In this Article
- What causes dysthymia?
- What are the signs and symptoms of dysthymia?
- Is dysthymia common in the U.S.?
- How is dysthymia diagnosed?
- How is dysthymia treated?
- What is psychotherapy?
- How do antidepressants help ease dysthymia?
- What else can I do to feel better?
- Can dysthymia worsen?
- Find a local Psychiatrist in your town
How Is Dysthymia Diagnosed?
A mental health specialist generally makes the diagnosis based on the person's symptoms. In the case of dysthymia, these symptoms will have lasted for a longer period of time and be less severe than in patients with major depression.
With dysthymia, your doctor will want to make sure that the symptoms are not a result of a physical condition, such as hypothyroidism.
If you are depressed and have had depressive symptoms for more than two weeks, see your doctor or a psychiatrist. Your provider will perform a thorough medical evaluation, paying particular attention to your personal and family psychiatric history.
There is no blood, X-ray or other laboratory test that can be used to diagnose dysthymia.
How Is Dysthymia Treated?
While dysthymia is a serious illness, it's also very treatable. As with any chronic illness, early diagnosis and medical treatment may reduce the intensity and duration of symptoms and also reduce the likelihood of developing an episode of major depression.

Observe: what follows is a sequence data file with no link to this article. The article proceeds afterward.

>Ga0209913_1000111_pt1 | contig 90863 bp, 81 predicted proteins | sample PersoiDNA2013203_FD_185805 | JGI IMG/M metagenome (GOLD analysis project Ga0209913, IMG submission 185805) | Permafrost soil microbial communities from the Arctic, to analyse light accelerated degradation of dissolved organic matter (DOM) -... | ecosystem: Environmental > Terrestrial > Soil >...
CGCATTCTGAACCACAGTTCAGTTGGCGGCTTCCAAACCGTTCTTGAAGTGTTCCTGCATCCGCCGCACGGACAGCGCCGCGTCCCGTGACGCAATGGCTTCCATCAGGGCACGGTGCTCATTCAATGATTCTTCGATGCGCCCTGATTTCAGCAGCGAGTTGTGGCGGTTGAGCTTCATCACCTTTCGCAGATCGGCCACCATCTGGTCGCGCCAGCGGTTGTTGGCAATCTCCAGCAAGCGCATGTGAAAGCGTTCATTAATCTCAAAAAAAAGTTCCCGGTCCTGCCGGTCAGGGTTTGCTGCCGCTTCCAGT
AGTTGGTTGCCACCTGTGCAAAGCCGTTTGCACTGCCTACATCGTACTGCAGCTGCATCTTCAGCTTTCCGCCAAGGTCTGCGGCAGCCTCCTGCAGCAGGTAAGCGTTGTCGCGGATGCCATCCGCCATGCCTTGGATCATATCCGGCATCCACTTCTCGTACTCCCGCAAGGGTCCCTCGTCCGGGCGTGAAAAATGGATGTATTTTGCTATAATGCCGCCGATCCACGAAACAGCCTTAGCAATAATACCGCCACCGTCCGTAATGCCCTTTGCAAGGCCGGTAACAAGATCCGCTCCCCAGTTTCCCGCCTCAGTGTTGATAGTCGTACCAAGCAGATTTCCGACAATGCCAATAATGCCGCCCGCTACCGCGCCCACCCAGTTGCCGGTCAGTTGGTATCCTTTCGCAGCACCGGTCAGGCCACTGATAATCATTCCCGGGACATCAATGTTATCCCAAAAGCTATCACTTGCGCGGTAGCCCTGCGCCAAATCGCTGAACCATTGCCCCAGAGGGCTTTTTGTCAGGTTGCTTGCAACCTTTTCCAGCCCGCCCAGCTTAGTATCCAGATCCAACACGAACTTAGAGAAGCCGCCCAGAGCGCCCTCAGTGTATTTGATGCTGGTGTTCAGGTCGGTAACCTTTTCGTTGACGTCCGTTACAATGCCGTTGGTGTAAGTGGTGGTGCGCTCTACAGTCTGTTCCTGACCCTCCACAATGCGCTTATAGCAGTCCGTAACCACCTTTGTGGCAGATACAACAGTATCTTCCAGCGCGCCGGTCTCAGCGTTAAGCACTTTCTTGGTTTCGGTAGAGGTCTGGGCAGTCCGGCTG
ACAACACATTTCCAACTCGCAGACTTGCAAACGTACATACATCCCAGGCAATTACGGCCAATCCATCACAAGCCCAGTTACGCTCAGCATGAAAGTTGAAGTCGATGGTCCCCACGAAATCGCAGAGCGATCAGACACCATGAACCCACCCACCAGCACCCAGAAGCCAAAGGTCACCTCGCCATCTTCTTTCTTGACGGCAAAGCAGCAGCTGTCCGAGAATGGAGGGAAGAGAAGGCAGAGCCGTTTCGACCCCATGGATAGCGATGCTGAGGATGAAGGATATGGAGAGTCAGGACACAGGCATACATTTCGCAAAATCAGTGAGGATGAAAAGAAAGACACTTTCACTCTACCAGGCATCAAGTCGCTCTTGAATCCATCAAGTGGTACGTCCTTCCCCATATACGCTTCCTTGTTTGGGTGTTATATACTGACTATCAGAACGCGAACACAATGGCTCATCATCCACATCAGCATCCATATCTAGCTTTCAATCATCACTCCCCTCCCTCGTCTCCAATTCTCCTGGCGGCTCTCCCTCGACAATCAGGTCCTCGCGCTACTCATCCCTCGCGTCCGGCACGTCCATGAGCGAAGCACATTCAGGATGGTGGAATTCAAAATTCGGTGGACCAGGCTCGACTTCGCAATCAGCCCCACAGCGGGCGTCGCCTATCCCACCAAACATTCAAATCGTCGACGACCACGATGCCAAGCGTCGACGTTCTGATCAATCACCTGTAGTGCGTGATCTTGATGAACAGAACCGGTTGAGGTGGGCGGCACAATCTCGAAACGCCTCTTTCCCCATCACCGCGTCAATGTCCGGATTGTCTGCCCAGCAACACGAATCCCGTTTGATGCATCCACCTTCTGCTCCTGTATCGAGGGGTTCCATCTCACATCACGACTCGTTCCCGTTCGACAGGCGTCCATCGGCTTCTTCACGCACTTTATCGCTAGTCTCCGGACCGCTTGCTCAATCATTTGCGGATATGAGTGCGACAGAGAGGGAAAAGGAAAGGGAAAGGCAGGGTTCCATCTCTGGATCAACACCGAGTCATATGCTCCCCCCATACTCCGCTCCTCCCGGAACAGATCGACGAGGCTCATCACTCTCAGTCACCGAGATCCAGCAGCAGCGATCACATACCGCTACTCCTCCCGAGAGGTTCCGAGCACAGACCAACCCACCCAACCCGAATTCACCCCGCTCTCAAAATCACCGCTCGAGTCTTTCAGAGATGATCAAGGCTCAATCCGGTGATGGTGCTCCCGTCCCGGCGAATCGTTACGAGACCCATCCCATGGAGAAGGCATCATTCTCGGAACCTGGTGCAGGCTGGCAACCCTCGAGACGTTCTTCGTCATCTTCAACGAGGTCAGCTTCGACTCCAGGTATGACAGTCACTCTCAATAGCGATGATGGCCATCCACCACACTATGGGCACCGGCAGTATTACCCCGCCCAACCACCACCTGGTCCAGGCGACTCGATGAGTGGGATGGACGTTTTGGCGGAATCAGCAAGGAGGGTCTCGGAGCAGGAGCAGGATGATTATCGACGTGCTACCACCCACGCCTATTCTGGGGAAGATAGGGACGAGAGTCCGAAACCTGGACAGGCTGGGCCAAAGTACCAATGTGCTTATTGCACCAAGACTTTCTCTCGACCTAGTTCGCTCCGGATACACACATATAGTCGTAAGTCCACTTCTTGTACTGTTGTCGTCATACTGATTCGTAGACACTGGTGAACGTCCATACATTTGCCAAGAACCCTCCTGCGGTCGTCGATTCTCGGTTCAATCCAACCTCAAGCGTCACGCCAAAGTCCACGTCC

To treat dysthymia, doctors may use psychotherapy (talk therapy), medications such as antidepressants, or a combination of these therapies. Often, dysthymia can be treated by a primary care physician.
What Is Psychotherapy?
Psychotherapy (or talk therapy) is used in dysthymia and other mood disorders to help the person develop appropriate coping skills to deal with everyday life. Psychotherapy can also help increase compliance to medication and healthy lifestyle habits, as well as help the patient and family understand the mood disorder. You may benefit from one-on-one therapy, family therapy, group therapy, or a support group with others who suffer with chronic depression.
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